Other companies have focused on substance, arguing that they complied with their contractual obligations and that their customers have not suffered damages.  For example, in the case of recurring monthly payments for fitness club memberships, defendants have argued that their membership agreements do not mandate refunds for temporary closures, and therefore plaintiffs who filed suit within days or weeks of the initial closure did so too quickly.
Continue Reading What will “Phase II” of COVID-19 Class Actions Look Like?

A federal judge in Florida recently dismissed a false advertising case against Tyson Fresh Meats and The Fresh Market challenging the use of the word “prime” to describe Tyson’s “Chairman’s Reserve Prime Pork.” Specifically, the plaintiffs alleged that the defendants “misrepresented that the USDA had graded their product as prime,” but notably did not allege

On July 13, consumers filed a class action complaint in California federal court against Bigelow Tea, alleging the company falsely and deceptively represented that its tea products were made in the United States.  Plaintiffs claim that the tea manufacturer advertised that its tea products were “Manufactured in the USA 100% American Family Owned” and “America’s

On July 9, 2020, the Supreme Court granted Facebook’s petition for certiorari in a case with potentially broad implications for both class action litigation and business communications with their current and potential customers.  The Supreme Court’s disposition of Facebook’s petition may settle the complex question of what qualifies as an automatic telephone dialing system (“ATDS”) under the Telephone Consumer Protection Act, 47 U.S.C. § 227, et seq. (“TCPA”).

The TCPA prohibits telemarketing calls to be placed using an ATDS without the requisite level of prior consent.  Thus, the definition of what technology qualifies as an ATDS is often a fundamental, threshold question upon which TCPA litigation turns.  Prior to 2015, the FCC had offered various, sometimes vague, interpretations of the term.  In 2015, the FCC offered an expansive definition, which was set aside in March 2018 in the ACA International decision.  While the issue has been before the FCC on remand for over two years now, courts nevertheless engaged in their own analysis of the statute, resulting in a broadening Circuit split on how the law is interpreted and applied and divergent outcomes based on the court in which the case is filed.  Now the Supreme Court is poised (potentially) to resolve that dispute.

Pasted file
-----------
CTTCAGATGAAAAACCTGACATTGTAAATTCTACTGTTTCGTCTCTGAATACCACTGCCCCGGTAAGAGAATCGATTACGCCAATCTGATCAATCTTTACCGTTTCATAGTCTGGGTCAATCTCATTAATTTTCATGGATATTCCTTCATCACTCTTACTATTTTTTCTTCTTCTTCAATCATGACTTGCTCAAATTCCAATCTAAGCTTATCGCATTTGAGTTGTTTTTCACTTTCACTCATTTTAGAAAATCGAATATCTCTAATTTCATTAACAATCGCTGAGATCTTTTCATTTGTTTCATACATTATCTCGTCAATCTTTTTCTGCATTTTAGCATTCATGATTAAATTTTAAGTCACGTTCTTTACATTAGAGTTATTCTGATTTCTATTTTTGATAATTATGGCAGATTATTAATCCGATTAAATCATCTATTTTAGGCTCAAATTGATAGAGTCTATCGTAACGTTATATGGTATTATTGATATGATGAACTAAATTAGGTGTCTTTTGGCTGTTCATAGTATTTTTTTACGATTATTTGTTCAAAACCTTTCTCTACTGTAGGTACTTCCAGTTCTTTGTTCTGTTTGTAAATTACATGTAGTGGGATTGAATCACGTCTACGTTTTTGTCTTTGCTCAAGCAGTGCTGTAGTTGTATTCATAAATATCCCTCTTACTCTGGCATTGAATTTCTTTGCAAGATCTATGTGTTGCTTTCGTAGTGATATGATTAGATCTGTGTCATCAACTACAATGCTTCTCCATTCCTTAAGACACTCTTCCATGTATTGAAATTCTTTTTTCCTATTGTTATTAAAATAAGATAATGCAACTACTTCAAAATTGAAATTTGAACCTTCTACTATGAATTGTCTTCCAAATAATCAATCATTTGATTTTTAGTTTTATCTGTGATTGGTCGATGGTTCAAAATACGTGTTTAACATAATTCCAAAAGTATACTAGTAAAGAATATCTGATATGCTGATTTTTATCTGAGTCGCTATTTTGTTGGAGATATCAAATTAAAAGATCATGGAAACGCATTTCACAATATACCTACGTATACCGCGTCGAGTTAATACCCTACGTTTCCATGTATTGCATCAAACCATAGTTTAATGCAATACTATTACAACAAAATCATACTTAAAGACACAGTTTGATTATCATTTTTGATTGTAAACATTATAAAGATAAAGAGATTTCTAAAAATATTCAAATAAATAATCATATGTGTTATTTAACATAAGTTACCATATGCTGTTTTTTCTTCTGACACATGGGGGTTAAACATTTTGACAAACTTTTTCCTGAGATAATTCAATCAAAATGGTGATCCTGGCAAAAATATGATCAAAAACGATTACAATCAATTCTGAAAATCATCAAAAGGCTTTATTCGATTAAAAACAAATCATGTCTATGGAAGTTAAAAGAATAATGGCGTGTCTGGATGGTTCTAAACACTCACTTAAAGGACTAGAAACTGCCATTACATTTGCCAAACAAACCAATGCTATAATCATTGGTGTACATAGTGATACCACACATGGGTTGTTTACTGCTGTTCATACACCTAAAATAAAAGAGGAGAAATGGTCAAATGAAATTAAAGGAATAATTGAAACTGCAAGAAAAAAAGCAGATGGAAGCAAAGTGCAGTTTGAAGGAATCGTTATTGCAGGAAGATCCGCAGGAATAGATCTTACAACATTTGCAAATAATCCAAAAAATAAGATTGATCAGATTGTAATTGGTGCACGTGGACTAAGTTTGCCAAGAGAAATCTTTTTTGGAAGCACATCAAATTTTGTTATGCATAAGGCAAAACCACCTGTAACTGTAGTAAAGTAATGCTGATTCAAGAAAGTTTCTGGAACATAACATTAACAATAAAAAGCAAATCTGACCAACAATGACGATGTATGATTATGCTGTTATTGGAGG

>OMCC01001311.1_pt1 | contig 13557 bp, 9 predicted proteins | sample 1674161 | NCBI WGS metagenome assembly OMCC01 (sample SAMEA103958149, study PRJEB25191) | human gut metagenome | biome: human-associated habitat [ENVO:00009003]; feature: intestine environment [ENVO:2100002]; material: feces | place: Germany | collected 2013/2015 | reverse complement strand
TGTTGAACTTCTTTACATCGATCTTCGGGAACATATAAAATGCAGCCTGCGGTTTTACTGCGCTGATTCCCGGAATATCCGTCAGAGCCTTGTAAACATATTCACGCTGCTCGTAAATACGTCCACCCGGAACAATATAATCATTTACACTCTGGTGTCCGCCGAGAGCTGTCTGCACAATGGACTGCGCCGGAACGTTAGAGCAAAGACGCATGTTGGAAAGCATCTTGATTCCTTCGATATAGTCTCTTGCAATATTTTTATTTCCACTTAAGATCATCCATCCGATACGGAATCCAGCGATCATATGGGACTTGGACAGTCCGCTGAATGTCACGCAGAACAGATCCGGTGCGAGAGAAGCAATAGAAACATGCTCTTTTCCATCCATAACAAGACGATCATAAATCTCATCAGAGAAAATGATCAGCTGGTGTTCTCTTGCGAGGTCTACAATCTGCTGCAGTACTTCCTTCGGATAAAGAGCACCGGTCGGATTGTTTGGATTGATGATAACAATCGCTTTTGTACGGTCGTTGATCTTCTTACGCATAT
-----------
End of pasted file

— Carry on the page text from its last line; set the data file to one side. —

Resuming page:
Continue Reading Supreme Court to Weigh-in on the Definition of an Autodialer Under TCPA

A California federal judge has dismissed a putative class action against Kellogg for failing to back up the plaintiff’s theory that Kellogg’s Bear Naked Granola V’nilla Almond does not include vanilla flavoring derived exclusively from vanilla beans.

The plaintiff challenged the labeling of Bear Naked Granola V’nilla Almond as deceptive, claiming that the product’s labeling

Companies continue to reel from business disruptions caused by the spread of coronavirus, and in many cases have struggled to navigate the swiftly changing landscape in which they are required to operate (or not operate).  At the end of the first full month of the crisis, as infections appear to plateau in epicenters like